2. Jesus Christ, that’s pathetic. Even something as primal as beauty has to be subsumed to the political hive mind.

  13. I know Los Angeles would be merely another Duluth

    While the North Shore bares a slight resemblance to coastal California there are substantial climactic differences between the two metropolises.

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  15. I’m all for having every urban Californian having their motor vehicles confiscated, crushed and repurposed as organic pogo sticks or double ended butt plugs. One end for each of their pieholes. There is also a never ending supply of Mexicans to man sedan chairs for every wealthy lib in San Francisco, Malibu and Beverly Hills.

    1. You have some weird fetishes.

      1. It’s not easy being green.

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  18. There’s nothing wrong with the freedom to get around by car. But there’s also nothing wrong with the freedom to just walk where you are going sometimes. I have heard that people walking on L.A. sidewalks (if there are sidewalks) are sometimes considered “suspicious” by police simply because they are walking. That is something that shouldn’t be.

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  21. Not owning or advocating to not own an automobile in California is absurd. How can you possibly get around such a vast and unique landscape with so much to see? If I understand correctly, the book seems to focus on Los Angeles; talk about parochialism and impractical. And from what I recall (it’s been a while but it was an impression), I didn’t feel L.A. to be as *walkable* a city as New York or Boston. You can walk for blocks and blocks and blocks in NYC and enjoy it to no end in my personal experience.

    1. I wouldn’t call you a nobody, R.C., that would be rude.

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  24. I love Reason, but you guys have a tendency to go completely off the rails (pun…sort of intended, I guess) when it comes to transportation policy. Driving is heavily subsidized in the US; the idea that drivers are self-sufficient while transit riders get a subsidized sweetheart deal is a complete fantasy: http://www.theatlantic.com/bus…..ts/412237/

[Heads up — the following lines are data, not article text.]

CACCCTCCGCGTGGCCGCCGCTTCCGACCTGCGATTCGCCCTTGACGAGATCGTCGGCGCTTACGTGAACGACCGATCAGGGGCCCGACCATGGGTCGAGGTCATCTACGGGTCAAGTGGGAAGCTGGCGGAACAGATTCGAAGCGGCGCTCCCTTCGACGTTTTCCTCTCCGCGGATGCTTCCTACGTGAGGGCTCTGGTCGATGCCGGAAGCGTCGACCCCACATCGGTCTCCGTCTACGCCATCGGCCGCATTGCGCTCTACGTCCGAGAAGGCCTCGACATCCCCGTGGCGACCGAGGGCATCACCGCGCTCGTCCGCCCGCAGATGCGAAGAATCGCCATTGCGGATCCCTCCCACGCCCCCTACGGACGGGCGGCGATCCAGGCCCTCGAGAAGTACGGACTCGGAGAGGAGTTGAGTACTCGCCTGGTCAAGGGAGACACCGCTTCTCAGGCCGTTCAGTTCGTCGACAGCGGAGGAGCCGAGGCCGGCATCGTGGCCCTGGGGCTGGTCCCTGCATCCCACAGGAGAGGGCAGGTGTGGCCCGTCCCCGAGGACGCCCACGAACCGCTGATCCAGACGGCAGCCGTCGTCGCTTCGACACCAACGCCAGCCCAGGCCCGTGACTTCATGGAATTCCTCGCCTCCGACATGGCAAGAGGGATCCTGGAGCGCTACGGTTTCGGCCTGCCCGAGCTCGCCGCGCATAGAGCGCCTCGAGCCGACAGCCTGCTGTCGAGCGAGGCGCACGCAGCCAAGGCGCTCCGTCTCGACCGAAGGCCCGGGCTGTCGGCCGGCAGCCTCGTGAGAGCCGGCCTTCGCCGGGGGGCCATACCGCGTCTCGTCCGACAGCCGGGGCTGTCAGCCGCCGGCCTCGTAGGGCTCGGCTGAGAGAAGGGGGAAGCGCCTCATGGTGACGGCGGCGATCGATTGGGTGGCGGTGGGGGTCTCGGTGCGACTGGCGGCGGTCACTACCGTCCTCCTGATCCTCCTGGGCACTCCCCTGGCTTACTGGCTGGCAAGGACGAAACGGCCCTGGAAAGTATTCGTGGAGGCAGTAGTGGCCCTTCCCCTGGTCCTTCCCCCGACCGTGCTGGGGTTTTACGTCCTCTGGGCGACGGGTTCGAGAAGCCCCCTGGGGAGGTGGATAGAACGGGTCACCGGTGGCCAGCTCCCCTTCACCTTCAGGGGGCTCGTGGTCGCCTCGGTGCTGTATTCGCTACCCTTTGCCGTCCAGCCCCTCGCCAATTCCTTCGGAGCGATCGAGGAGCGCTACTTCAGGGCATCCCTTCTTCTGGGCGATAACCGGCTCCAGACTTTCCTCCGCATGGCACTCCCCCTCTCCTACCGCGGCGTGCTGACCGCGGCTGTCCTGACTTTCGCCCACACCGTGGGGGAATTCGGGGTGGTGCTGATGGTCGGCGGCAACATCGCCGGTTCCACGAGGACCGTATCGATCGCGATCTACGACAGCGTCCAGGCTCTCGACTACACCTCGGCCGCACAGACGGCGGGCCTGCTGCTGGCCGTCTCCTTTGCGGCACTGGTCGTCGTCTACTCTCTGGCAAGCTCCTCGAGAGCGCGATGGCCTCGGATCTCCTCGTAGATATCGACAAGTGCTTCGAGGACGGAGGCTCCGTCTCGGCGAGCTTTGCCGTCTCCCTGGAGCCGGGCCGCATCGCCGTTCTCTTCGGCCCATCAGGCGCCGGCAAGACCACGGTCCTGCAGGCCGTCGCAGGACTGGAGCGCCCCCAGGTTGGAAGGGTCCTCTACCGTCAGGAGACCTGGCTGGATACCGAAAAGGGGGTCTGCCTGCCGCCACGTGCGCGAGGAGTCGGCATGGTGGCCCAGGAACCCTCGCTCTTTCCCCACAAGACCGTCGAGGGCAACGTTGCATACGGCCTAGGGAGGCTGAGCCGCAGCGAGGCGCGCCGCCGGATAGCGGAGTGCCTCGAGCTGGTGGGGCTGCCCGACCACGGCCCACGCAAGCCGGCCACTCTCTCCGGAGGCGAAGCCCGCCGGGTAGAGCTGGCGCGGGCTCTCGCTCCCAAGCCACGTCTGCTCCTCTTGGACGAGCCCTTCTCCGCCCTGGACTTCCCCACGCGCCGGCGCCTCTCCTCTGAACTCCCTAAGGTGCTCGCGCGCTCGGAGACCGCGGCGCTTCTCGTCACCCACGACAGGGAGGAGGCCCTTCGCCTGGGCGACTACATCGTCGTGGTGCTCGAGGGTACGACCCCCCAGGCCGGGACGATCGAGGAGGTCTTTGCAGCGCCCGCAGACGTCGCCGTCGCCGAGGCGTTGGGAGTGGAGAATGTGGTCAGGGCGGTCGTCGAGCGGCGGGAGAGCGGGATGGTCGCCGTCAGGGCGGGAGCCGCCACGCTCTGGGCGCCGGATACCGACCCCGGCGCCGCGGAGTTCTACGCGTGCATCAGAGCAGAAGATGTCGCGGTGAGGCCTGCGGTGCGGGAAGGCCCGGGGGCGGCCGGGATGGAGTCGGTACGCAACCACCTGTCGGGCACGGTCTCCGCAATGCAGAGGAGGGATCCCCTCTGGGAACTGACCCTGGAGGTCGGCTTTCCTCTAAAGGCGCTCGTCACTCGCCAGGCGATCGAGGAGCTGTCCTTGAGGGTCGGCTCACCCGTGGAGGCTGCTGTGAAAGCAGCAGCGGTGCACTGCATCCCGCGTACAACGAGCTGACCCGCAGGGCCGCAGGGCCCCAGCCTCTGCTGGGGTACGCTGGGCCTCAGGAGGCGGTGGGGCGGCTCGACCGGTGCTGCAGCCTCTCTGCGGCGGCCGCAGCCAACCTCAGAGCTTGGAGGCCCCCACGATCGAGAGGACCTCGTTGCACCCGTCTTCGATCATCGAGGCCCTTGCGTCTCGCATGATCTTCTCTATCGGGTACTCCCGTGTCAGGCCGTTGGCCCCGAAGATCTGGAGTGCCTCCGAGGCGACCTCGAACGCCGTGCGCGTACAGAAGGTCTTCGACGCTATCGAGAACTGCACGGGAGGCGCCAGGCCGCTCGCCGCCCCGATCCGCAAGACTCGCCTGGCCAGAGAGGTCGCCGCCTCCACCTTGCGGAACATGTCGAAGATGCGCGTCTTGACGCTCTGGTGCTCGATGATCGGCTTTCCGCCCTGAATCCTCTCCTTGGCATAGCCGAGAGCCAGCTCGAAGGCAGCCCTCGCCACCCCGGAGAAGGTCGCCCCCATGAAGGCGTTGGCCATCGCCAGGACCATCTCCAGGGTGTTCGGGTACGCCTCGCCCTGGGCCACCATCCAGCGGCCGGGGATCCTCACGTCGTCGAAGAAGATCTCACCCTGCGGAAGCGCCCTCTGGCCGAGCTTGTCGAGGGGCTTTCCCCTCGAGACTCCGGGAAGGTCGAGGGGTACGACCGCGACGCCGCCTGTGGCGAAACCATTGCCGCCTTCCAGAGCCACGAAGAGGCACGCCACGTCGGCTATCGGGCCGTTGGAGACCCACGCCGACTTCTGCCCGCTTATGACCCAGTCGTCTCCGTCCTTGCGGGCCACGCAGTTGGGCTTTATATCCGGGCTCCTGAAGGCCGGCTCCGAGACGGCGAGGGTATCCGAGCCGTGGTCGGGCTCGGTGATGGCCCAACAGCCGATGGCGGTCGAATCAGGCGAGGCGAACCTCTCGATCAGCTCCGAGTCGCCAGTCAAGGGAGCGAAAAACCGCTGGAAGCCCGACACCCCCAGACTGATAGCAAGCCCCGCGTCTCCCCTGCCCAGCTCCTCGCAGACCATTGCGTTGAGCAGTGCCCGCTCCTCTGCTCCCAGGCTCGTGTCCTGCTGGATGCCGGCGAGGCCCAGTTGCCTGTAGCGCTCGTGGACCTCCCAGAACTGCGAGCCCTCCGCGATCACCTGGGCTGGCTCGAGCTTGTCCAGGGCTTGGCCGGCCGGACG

Additionally,

    At the same time, they throw their enthusiasm into boxy developments that are careful to allow for two parking spaces per unit because, of course, anyone who can afford such a home can also afford a car or two.

    The reason that these developments have two parking spaces per unit is almost always because of government-imposed parking minimums embedded in zoning codes. It costs a ton of money to build parking; what you get is government mandates pushing up prices on everyone instead of developers being allowed to choose for themselves what amount of parking they think the market is demanding. http://shoup.bol.ucla.edu/HighCost.pdf

    1. Well, yeah. In an ideal world, there would not be city planners and zoning regulations. As with all centrally planned projects, there will always be “unintended consequences.” American cities were all built/reconfigured for cars 70 years ago. Now cars are bad? And we should trust this opinion, why? I don’t know what’s correct and neither do our betters in government. Let’s let the free market determine the best course forward.

  25. Fine with me too. For starters I hate progressives and progressivism thoroughly and do not believe that anything of importance ought to be decided by counting the opinions or votes of the people.

    When I was more fit, say five years ago before the heart attack, I loved urban walkable neighborhoods, especially poor and deteriorating ones, where behavior was unregulated activity diverse and prices low. I can’t stand to even visit gentrified areas.

    But always liked to drive, and used to be expert at it. Sure a car-oriented landscape is far different. But if one wants affordable housing that’s how it is done.